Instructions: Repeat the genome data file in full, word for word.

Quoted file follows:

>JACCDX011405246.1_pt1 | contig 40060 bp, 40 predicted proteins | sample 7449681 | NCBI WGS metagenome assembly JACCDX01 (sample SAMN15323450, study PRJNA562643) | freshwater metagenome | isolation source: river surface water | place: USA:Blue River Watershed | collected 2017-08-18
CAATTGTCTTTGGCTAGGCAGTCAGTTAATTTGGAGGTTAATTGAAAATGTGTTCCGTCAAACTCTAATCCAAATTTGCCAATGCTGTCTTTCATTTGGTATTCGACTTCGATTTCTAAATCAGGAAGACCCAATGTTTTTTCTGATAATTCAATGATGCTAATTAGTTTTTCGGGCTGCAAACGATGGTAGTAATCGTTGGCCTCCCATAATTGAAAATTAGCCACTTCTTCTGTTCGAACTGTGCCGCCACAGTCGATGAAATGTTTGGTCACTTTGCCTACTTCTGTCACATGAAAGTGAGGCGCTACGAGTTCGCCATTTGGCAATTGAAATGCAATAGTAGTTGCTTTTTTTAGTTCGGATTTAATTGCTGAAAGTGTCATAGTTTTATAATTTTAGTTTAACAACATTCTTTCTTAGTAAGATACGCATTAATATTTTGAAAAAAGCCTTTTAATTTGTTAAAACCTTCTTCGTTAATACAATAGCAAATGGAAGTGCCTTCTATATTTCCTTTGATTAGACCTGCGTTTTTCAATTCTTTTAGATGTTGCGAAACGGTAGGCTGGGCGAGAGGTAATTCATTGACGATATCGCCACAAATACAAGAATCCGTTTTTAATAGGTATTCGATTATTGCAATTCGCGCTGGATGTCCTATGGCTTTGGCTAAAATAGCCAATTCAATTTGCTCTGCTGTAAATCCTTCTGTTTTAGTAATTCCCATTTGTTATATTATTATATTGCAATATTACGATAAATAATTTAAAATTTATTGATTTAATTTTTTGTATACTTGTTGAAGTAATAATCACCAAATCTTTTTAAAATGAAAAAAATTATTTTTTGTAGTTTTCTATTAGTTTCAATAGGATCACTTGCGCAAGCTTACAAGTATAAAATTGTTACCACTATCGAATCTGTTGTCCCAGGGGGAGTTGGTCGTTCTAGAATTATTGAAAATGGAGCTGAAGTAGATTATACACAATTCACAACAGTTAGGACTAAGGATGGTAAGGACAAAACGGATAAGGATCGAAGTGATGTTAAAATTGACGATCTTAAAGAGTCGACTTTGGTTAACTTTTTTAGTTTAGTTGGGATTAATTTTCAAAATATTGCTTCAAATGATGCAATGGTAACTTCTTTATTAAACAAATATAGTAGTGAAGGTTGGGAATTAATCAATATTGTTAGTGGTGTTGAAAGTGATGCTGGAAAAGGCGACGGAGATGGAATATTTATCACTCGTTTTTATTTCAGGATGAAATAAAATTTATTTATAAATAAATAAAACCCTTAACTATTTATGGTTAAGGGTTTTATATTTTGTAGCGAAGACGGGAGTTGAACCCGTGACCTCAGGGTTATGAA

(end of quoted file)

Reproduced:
>JACCDX011405246.1_pt1 | contig 40060 bp, 40 predicted proteins | sample 7449681 | NCBI WGS metagenome assembly JACCDX01 (sample SAMN15323450, study PRJNA562643) | freshwater metagenome | isolation source: river surface water | place: USA:Blue River Watershed | collected 2017-08-18
CAATTGTCTTTGGCTAGGCAGTCAGTTAATTTGGAGGTTAATTGAAAATGTGTTCCGTCAAACTCTAATCCAAATTTGCCAATGCTGTCTTTCATTTGGTATTCGACTTCGATTTCTAAATCAGGAAGACCCAATGTTTTTTCTGATAATTCAATGATGCTAATTAGTTTTTCGGGCTGCAAACGATGGTAGTAATCGTTGGCCTCCCATAATTGAAAATTAGCCACTTCTTCTGTTCGAACTGTGCCGCCACAGTCGATGAAATGTTTGGTCACTTTGCCTACTTCTGTCACATGAAAGTGAGGCGCTACGAGTTCGCCATTTGGCAATTGAAATGCAATAGTAGTTGCTTTTTTTAGTTCGGATTTAATTGCTGAAAGTGTCATAGTTTTATAATTTTAGTTTAACAACATTCTTTCTTAGTAAGATACGCATTAATATTTTGAAAAAAGCCTTTTAATTTGTTAAAACCTTCTTCGTTAATACAATAGCAAATGGAAGTGCCTTCTATATTTCCTTTGATTAGACCTGCGTTTTTCAATTCTTTTAGATGTTGCGAAACGGTAGGCTGGGCGAGAGGTAATTCATTGACGATATCGCCACAAATACAAGAATCCGTTTTTAATAGGTATTCGATTATTGCAATTCGCGCTGGATGTCCTATGGCTTTGGCTAAAATAGCCAATTCAATTTGCTCTGCTGTAAATCCTTCTGTTTTAGTAATTCCCATTTGTTATATTATTATATTGCAATATTACGATAAATAATTTAAAATTTATTGATTTAATTTTTTGTATACTTGTTGAAGTAATAATCACCAAATCTTTTTAAAATGAAAAAAATTATTTTTTGTAGTTTTCTATTAGTTTCAATAGGATCACTTGCGCAAGCTTACAAGTATAAAATTGTTACCACTATCGAATCTGTTGTCCCAGGGGGAGTTGGTCGTTCTAGAATTATTGAAAATGGAGCTGAAGTAGATTATACACAATTCACAACAGTTAGGACTAAGGATGGTAAGGACAAAACGGATAAGGATCGAAGTGATGTTAAAATTGACGATCTTAAAGAGTCGACTTTGGTTAACTTTTTTAGTTTAGTTGGGATTAATTTTCAAAATATTGCTTCAAATGATGCAATGGTAACTTCTTTATTAAACAAATATAGTAGTGAAGGTTGGGAATTAATCAATATTGTTAGTGGTGTTGAAAGTGATGCTGGAAAAGGCGACGGAGATGGAATATTTATCACTCGTTTTTATTTCAGGATGAAATAAAATTTATTTATAAATAAATAAAACCCTTAACTATTTATGGTTAAGGGTTTTATATTTTGTAGCGAAGACGGGAGTTGAACCCGTGACCTCAGGGTTATGAA